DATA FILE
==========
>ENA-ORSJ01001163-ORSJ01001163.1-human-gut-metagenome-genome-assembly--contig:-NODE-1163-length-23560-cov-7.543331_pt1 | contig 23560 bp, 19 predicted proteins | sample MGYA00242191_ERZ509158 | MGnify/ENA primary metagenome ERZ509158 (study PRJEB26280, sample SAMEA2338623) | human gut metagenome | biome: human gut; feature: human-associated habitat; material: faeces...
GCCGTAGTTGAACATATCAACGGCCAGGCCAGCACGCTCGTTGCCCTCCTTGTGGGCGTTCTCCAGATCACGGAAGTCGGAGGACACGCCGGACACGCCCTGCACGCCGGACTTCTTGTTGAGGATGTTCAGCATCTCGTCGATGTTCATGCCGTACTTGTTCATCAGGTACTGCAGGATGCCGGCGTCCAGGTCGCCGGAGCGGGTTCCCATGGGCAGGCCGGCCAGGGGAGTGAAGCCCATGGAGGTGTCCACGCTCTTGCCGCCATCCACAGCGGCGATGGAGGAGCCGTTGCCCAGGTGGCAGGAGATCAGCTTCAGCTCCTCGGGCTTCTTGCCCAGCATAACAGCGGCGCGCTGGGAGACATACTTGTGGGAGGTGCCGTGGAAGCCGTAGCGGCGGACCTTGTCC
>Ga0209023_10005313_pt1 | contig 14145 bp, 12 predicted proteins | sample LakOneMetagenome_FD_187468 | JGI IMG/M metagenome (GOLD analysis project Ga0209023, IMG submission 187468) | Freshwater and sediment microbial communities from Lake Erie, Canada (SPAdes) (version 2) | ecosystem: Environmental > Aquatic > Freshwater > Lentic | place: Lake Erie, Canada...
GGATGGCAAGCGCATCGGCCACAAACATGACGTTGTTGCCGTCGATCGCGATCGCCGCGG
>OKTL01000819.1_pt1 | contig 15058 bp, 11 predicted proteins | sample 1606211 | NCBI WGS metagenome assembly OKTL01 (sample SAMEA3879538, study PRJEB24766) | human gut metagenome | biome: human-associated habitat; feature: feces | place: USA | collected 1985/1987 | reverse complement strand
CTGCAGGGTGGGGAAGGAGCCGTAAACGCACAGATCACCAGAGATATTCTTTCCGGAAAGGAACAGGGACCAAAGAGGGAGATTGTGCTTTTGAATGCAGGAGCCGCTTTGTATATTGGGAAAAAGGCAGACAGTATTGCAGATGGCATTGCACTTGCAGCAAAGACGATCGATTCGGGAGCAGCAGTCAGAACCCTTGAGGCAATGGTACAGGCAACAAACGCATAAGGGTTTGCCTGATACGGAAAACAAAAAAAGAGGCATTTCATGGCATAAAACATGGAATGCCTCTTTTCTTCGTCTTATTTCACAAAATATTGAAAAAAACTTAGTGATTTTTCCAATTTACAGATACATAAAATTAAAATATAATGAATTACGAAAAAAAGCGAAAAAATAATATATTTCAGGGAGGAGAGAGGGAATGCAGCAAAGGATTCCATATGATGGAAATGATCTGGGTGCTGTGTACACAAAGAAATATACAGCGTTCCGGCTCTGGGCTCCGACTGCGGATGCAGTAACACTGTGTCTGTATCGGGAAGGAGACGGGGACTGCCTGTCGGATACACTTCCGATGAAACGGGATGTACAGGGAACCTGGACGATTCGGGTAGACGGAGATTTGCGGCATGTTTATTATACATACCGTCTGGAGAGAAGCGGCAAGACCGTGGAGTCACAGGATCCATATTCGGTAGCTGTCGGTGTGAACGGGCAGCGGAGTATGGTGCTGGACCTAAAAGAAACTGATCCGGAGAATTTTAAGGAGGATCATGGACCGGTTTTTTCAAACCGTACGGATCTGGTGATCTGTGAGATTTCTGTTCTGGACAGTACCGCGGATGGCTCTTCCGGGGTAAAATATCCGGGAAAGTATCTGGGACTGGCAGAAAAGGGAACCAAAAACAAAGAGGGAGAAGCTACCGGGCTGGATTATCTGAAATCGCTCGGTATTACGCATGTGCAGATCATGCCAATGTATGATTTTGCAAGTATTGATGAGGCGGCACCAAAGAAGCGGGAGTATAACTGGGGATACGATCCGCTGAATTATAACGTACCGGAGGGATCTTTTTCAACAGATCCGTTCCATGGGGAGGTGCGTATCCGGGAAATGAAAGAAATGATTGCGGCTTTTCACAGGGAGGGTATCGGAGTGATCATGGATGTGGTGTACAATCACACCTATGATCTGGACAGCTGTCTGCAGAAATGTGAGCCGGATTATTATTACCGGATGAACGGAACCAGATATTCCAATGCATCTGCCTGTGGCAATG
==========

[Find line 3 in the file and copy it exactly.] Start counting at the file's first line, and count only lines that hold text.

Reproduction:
>Ga0209023_10005313_pt1 | contig 14145 bp, 12 predicted proteins | sample LakOneMetagenome_FD_187468 | JGI IMG/M metagenome (GOLD analysis project Ga0209023, IMG submission 187468) | Freshwater and sediment microbial communities from Lake Erie, Canada (SPAdes) (version 2) | ecosystem: Environmental > Aquatic > Freshwater > Lentic | place: Lake Erie, Canada...